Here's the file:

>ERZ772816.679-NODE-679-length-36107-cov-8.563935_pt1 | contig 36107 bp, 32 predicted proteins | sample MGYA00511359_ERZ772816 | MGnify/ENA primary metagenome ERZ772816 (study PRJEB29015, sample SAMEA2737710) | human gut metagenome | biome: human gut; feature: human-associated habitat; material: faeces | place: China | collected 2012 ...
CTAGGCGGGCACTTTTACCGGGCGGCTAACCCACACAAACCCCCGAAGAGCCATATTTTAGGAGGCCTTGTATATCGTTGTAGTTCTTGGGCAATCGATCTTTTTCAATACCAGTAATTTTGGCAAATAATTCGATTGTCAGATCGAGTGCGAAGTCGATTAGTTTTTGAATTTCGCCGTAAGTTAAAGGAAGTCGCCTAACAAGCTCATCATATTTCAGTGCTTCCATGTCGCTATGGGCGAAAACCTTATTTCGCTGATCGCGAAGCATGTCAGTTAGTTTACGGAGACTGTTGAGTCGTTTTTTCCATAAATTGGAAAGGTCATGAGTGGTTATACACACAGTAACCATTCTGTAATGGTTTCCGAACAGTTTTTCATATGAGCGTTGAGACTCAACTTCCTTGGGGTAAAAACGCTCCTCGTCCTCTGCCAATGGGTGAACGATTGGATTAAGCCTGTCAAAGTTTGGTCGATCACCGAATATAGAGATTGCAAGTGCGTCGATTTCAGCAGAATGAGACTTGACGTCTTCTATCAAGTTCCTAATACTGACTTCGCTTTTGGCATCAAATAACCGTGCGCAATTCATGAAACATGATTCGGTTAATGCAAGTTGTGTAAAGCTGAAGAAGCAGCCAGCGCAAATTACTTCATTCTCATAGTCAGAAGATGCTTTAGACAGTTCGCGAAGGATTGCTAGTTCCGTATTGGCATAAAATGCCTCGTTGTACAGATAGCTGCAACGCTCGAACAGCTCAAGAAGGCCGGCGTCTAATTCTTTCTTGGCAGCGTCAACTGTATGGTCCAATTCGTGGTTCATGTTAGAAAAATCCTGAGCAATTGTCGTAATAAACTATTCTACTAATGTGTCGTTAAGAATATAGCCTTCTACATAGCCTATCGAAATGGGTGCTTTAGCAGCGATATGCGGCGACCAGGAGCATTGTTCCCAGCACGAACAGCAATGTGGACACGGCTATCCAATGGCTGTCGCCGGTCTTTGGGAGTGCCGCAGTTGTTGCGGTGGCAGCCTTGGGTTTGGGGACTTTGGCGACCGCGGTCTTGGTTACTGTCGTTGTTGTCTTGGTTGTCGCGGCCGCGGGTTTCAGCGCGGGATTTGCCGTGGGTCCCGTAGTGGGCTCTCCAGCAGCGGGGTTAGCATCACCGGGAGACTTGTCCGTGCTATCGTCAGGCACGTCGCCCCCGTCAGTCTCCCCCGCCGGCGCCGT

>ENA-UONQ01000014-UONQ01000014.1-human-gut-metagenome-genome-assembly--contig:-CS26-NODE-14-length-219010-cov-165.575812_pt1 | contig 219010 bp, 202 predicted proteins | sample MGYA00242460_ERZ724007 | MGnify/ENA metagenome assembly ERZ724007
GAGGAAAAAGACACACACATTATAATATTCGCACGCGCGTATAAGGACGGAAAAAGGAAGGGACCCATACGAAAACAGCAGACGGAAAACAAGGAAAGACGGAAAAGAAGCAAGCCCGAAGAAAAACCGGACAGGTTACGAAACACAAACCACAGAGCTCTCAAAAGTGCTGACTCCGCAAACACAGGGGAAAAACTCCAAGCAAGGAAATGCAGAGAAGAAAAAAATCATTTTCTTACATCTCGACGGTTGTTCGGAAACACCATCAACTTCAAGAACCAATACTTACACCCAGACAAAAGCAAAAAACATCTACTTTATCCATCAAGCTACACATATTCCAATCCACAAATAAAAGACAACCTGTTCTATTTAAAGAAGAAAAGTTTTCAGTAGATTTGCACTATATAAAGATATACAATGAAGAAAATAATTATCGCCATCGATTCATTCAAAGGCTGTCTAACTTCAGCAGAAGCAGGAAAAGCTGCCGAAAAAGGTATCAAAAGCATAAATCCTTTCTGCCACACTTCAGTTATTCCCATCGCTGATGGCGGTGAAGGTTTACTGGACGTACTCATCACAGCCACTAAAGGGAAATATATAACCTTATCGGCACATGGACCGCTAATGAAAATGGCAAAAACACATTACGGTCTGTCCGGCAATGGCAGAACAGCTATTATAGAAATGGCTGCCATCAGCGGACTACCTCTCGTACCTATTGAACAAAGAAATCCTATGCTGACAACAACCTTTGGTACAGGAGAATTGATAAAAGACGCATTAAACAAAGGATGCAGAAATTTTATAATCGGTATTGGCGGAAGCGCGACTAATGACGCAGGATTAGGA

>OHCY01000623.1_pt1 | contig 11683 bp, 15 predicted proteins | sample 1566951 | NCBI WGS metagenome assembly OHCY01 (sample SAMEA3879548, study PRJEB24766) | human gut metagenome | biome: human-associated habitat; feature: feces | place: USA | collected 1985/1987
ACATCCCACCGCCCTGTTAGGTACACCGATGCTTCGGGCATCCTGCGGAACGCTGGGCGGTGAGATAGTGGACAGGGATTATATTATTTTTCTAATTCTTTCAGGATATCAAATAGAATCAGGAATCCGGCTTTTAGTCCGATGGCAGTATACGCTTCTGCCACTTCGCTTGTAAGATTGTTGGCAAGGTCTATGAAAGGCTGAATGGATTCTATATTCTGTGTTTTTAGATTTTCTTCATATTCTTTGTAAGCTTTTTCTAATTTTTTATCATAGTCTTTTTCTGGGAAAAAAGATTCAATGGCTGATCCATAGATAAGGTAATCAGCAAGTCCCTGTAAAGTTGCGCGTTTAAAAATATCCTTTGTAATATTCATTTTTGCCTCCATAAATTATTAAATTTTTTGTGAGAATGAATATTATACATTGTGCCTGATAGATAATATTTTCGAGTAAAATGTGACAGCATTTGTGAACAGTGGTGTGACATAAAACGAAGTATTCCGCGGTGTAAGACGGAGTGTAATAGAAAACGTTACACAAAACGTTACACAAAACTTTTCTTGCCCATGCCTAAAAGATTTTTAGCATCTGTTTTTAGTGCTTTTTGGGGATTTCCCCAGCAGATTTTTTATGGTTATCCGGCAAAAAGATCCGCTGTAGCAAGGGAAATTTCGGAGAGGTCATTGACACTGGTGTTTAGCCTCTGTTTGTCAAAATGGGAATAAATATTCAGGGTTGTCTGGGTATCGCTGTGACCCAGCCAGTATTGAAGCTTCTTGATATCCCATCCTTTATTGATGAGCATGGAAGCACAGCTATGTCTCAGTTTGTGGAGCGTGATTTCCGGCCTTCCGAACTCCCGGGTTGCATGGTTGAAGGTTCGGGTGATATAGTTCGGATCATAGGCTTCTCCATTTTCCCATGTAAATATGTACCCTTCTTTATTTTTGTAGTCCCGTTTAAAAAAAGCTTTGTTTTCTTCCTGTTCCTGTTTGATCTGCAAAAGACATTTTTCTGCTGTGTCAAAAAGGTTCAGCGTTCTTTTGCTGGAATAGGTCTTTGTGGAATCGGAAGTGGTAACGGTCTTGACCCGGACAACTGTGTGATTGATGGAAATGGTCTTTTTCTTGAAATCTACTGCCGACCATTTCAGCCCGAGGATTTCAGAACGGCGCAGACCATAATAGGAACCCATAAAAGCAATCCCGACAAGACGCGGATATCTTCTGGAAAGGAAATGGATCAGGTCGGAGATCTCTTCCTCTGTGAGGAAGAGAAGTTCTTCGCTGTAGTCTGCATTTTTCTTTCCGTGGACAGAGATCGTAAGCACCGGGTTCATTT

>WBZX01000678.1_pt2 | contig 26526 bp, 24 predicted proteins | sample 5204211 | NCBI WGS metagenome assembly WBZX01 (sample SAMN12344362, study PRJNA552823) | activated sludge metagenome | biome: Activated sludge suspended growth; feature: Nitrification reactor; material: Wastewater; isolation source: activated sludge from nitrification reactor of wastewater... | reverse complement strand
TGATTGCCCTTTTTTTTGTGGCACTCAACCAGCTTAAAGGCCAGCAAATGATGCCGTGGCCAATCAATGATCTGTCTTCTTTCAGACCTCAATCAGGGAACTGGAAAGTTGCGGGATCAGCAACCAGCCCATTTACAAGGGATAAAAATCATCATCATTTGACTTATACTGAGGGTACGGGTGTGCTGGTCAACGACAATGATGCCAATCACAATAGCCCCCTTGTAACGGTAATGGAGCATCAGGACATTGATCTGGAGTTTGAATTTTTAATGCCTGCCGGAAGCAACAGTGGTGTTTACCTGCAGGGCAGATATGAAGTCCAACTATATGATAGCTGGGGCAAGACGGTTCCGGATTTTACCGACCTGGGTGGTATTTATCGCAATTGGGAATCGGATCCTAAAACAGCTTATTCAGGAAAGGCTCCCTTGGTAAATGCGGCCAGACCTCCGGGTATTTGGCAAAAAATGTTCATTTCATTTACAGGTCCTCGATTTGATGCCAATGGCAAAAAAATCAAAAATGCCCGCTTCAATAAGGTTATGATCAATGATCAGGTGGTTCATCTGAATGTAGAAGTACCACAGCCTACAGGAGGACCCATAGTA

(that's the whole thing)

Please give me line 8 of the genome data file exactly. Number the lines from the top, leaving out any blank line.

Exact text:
TGATTGCCCTTTTTTTTGTGGCACTCAACCAGCTTAAAGGCCAGCAAATGATGCCGTGGCCAATCAATGATCTGTCTTCTTTCAGACCTCAATCAGGGAACTGGAAAGTTGCGGGATCAGCAACCAGCCCATTTACAAGGGATAAAAATCATCATCATTTGACTTATACTGAGGGTACGGGTGTGCTGGTCAACGACAATGATGCCAATCACAATAGCCCCCTTGTAACGGTAATGGAGCATCAGGACATTGATCTGGAGTTTGAATTTTTAATGCCTGCCGGAAGCAACAGTGGTGTTTACCTGCAGGGCAGATATGAAGTCCAACTATATGATAGCTGGGGCAAGACGGTTCCGGATTTTACCGACCTGGGTGGTATTTATCGCAATTGGGAATCGGATCCTAAAACAGCTTATTCAGGAAAGGCTCCCTTGGTAAATGCGGCCAGACCTCCGGGTATTTGGCAAAAAATGTTCATTTCATTTACAGGTCCTCGATTTGATGCCAATGGCAAAAAAATCAAAAATGCCCGCTTCAATAAGGTTATGATCAATGATCAGGTGGTTCATCTGAATGTAGAAGTACCACAGCCTACAGGAGGACCCATAGTA